Doug McCallum (dougm@violet.ICO.ISC.COM)
Mon, 29 Aug 88 09:48:02 mdt
In reply to your message of 25 Aug 88 16:10:01 GMT
> The BSD listen(2) syscall (on a socket) provides for the specification
> of a queue of pending connection requests. So does the TLI T_LISTEN function.
> What are the pros and cons of this functionality? Is it merely a matter
> of the cost of copying a protocol control block versus the cost of opening
> and initialising one? Or is there also a functional benefit?
The reason you want to allow for queueing of incoming connection requests is
that you want to buffer them while an application is processing a previous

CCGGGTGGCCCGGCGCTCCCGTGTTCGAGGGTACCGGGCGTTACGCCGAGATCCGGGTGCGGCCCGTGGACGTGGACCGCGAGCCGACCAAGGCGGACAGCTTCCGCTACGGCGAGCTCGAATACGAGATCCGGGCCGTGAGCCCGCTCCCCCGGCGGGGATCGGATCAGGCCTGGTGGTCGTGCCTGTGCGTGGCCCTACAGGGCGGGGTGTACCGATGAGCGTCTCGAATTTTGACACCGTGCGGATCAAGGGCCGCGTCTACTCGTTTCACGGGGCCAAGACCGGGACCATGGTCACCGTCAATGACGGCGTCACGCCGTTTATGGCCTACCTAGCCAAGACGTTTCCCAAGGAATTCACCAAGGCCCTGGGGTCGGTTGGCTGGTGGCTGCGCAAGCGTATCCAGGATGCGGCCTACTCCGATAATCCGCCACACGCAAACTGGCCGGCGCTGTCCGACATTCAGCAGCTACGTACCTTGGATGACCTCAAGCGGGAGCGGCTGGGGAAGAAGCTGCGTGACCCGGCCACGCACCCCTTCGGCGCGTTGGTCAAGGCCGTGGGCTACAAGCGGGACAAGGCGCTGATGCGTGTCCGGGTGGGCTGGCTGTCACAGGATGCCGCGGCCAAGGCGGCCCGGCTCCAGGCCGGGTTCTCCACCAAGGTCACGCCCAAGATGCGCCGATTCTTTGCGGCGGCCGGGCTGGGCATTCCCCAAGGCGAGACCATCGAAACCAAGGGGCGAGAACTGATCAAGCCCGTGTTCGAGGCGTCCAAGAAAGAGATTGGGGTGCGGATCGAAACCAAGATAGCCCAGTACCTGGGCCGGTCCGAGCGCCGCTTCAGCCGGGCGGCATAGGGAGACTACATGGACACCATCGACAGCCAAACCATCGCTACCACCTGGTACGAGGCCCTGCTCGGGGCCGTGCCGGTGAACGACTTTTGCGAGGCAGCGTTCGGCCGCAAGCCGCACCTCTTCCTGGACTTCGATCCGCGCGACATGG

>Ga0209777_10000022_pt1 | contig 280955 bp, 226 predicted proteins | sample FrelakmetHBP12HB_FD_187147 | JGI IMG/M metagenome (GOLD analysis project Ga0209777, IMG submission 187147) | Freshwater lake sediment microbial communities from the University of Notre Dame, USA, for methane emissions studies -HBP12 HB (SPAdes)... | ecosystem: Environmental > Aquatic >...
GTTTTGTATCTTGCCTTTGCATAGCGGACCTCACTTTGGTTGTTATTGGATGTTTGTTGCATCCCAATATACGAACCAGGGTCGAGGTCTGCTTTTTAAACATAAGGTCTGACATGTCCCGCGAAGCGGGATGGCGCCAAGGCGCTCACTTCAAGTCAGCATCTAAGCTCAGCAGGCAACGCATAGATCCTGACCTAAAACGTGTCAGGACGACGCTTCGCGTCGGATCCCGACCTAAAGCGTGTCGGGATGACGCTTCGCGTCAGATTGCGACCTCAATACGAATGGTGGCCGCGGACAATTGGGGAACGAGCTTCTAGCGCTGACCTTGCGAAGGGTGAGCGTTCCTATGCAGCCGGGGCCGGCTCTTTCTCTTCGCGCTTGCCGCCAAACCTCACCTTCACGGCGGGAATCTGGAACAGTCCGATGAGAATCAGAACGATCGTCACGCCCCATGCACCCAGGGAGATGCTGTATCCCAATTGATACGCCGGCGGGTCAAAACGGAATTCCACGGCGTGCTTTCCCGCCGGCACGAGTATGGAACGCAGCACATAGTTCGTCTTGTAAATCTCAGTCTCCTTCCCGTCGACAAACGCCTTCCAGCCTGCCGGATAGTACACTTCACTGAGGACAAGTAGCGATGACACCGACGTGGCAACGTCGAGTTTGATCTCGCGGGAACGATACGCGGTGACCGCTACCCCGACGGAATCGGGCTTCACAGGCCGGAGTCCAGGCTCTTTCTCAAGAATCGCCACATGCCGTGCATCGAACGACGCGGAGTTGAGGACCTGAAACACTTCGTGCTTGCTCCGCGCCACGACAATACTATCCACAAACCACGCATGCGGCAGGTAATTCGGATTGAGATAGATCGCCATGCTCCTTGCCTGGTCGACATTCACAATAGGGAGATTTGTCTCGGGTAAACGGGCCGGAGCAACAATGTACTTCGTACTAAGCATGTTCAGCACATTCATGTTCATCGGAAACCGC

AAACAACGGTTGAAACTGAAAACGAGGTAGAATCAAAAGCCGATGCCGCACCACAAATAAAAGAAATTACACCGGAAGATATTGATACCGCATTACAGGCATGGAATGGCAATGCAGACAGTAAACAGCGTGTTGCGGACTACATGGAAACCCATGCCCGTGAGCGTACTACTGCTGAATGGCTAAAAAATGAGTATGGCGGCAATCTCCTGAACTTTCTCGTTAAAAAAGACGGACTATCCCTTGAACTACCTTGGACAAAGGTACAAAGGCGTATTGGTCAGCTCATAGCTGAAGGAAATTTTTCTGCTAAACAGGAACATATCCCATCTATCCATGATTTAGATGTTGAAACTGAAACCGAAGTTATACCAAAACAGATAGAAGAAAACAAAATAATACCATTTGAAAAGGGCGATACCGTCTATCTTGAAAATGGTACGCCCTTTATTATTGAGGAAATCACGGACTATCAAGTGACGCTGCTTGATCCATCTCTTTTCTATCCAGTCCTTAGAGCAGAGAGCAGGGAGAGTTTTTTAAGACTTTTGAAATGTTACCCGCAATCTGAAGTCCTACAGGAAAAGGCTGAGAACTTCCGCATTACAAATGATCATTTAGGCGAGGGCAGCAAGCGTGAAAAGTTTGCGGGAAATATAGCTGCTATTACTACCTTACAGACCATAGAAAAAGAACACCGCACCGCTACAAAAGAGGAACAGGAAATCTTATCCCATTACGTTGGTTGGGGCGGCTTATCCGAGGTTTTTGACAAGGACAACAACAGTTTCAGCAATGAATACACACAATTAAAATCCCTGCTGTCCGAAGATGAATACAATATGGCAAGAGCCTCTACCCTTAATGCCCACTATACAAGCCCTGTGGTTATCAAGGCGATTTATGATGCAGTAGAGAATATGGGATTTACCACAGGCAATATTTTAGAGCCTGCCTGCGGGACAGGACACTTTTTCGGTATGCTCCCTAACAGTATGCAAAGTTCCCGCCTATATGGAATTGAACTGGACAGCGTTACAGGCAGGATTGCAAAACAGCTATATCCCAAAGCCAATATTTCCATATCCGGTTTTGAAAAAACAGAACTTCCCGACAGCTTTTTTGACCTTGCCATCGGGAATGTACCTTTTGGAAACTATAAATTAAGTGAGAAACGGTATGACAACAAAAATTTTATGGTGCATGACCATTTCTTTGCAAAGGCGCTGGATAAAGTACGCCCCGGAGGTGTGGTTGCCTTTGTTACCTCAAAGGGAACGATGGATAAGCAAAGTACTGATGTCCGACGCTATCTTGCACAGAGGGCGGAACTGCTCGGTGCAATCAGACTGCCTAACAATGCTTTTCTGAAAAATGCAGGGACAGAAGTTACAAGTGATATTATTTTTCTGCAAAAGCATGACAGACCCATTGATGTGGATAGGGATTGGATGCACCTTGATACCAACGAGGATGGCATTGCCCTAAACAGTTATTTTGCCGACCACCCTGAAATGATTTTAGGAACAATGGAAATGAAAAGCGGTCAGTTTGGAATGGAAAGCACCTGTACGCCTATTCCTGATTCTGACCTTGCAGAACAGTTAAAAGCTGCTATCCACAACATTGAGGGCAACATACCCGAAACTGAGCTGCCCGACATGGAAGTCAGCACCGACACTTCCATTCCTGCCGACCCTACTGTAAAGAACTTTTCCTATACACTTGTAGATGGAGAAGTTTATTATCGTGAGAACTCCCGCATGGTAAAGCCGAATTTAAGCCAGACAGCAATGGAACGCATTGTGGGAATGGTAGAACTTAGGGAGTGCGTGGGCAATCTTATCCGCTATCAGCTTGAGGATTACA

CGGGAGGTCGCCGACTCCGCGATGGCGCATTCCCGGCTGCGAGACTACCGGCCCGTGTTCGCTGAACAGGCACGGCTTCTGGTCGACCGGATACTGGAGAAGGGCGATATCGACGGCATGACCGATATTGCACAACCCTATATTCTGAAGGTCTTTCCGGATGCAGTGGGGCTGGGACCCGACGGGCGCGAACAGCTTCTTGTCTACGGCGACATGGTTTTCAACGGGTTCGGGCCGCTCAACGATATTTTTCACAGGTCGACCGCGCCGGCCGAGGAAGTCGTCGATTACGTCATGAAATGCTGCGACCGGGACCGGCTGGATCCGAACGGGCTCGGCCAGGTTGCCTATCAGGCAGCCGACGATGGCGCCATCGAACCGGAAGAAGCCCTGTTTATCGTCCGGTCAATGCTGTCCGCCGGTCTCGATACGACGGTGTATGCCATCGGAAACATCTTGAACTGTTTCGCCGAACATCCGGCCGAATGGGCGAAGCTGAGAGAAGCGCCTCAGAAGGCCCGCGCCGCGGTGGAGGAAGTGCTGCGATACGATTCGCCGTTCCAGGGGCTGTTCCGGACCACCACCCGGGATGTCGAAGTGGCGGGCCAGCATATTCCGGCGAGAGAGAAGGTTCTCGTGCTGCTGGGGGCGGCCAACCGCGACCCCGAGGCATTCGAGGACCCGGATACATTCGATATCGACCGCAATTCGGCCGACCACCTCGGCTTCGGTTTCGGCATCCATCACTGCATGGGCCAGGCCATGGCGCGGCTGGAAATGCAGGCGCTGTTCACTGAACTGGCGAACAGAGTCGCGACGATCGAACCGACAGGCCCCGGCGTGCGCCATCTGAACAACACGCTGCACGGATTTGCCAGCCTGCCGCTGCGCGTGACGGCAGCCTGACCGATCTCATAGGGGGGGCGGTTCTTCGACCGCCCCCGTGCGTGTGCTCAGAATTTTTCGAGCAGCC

one. The alternative is to reject the connections until the application is
ready again. Even with minimal overhead tin getting the appliation started
there will be cases where multiple connection requests arrive back-to-back
from the network. You don't want to reject these so you queue them until
there is time to properly respond.
In the BSD systems, the queued connection requests get accepted
automatically. In the TLI mechanism, it is possible that the connection
request has not been responded to giving the application final say on
whether to accept or reject the request.
One minor clarification, the TLI indication to queue connection requests is
in the t_bind call and not the t_listen. T_listen is not the same as the
socket listen. t_listen waits for an incoming connection request and
returns that to the application. The information in the connection request
is then given to the t_accept call if the connection is to be accepted or
the t_snddis call if the connection is to be rejected.
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